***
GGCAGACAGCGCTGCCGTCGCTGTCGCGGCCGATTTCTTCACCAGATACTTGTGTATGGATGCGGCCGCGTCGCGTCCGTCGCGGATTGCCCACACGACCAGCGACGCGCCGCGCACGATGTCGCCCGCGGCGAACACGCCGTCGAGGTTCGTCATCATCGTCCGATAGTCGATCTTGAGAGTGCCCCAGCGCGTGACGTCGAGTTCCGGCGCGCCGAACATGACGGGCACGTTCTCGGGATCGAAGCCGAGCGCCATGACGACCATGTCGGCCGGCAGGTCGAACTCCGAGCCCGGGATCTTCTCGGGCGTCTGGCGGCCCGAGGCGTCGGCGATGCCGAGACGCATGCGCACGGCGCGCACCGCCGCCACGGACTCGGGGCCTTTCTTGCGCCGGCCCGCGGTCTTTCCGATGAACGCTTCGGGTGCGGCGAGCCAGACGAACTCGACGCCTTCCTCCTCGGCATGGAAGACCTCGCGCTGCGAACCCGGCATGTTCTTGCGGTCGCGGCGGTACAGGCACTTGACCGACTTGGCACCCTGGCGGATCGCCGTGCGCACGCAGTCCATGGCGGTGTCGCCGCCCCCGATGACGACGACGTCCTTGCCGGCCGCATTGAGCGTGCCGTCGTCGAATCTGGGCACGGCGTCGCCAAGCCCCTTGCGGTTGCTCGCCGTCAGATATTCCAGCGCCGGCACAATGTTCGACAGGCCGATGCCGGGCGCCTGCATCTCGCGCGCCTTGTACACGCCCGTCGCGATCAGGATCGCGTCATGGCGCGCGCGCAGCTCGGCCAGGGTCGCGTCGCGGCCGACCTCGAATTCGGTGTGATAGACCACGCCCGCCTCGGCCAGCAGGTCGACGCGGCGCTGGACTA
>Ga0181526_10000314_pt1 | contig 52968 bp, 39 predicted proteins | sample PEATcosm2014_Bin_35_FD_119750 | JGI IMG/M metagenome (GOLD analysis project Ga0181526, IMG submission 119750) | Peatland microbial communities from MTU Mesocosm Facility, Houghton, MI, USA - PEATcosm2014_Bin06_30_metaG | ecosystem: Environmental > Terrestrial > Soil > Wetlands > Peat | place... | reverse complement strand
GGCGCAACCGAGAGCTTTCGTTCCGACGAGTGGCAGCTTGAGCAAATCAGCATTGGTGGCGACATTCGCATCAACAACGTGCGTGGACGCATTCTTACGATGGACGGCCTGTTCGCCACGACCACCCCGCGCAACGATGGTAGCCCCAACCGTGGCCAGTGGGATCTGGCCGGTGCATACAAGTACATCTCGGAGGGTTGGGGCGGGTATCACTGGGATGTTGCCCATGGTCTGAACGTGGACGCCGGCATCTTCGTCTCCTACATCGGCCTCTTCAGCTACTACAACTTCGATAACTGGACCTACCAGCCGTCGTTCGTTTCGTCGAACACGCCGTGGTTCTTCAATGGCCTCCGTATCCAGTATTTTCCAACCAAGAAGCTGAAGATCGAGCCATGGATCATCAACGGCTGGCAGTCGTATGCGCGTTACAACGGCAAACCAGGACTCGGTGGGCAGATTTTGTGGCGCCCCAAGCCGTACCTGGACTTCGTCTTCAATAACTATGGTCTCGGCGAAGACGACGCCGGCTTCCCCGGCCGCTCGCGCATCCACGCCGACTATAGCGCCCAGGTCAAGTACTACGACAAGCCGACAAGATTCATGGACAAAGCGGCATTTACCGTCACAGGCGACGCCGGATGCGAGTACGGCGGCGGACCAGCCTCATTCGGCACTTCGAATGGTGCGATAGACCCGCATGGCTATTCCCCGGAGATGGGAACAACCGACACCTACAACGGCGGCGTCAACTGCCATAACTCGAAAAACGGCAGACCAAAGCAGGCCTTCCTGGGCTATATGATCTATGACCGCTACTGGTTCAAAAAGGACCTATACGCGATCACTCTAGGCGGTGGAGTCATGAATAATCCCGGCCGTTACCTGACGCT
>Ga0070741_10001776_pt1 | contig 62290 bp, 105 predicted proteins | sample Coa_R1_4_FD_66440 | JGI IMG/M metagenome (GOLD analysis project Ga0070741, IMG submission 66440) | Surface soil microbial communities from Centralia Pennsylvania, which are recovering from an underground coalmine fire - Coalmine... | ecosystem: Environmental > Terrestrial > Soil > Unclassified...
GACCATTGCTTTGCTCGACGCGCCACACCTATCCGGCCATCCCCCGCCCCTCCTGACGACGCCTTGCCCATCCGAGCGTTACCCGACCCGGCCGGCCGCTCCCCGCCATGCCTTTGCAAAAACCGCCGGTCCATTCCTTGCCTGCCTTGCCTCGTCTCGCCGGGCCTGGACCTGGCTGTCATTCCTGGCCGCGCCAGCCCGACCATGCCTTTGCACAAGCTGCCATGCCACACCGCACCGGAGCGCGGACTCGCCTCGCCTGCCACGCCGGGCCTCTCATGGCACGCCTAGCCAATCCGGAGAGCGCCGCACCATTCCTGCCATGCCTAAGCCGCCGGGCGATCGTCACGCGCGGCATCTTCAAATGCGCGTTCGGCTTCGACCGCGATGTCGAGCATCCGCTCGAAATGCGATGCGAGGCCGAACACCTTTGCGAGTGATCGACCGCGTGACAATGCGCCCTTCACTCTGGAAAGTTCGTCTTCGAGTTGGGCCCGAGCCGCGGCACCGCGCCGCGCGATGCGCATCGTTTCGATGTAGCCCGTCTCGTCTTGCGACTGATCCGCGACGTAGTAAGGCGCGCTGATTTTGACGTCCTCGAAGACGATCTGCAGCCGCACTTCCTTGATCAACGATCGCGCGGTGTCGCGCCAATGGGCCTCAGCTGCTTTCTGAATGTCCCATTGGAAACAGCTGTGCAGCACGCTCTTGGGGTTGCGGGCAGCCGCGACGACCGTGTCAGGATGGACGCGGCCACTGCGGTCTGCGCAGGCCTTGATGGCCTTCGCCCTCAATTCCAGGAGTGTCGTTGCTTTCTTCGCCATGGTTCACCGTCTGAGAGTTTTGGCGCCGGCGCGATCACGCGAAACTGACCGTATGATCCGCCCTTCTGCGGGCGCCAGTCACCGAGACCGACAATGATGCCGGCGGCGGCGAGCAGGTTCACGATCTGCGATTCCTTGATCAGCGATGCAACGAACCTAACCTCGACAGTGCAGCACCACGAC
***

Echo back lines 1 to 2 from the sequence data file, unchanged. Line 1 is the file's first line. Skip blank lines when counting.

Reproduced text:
GGCAGACAGCGCTGCCGTCGCTGTCGCGGCCGATTTCTTCACCAGATACTTGTGTATGGATGCGGCCGCGTCGCGTCCGTCGCGGATTGCCCACACGACCAGCGACGCGCCGCGCACGATGTCGCCCGCGGCGAACACGCCGTCGAGGTTCGTCATCATCGTCCGATAGTCGATCTTGAGAGTGCCCCAGCGCGTGACGTCGAGTTCCGGCGCGCCGAACATGACGGGCACGTTCTCGGGATCGAAGCCGAGCGCCATGACGACCATGTCGGCCGGCAGGTCGAACTCCGAGCCCGGGATCTTCTCGGGCGTCTGGCGGCCCGAGGCGTCGGCGATGCCGAGACGCATGCGCACGGCGCGCACCGCCGCCACGGACTCGGGGCCTTTCTTGCGCCGGCCCGCGGTCTTTCCGATGAACGCTTCGGGTGCGGCGAGCCAGACGAACTCGACGCCTTCCTCCTCGGCATGGAAGACCTCGCGCTGCGAACCCGGCATGTTCTTGCGGTCGCGGCGGTACAGGCACTTGACCGACTTGGCACCCTGGCGGATCGCCGTGCGCACGCAGTCCATGGCGGTGTCGCCGCCCCCGATGACGACGACGTCCTTGCCGGCCGCATTGAGCGTGCCGTCGTCGAATCTGGGCACGGCGTCGCCAAGCCCCTTGCGGTTGCTCGCCGTCAGATATTCCAGCGCCGGCACAATGTTCGACAGGCCGATGCCGGGCGCCTGCATCTCGCGCGCCTTGTACACGCCCGTCGCGATCAGGATCGCGTCATGGCGCGCGCGCAGCTCGGCCAGGGTCGCGTCGCGGCCGACCTCGAATTCGGTGTGATAGACCACGCCCGCCTCGGCCAGCAGGTCGACGCGGCGCTGGACTA
>Ga0181526_10000314_pt1 | contig 52968 bp, 39 predicted proteins | sample PEATcosm2014_Bin_35_FD_119750 | JGI IMG/M metagenome (GOLD analysis project Ga0181526, IMG submission 119750) | Peatland microbial communities from MTU Mesocosm Facility, Houghton, MI, USA - PEATcosm2014_Bin06_30_metaG | ecosystem: Environmental > Terrestrial > Soil > Wetlands > Peat | place... | reverse complement strand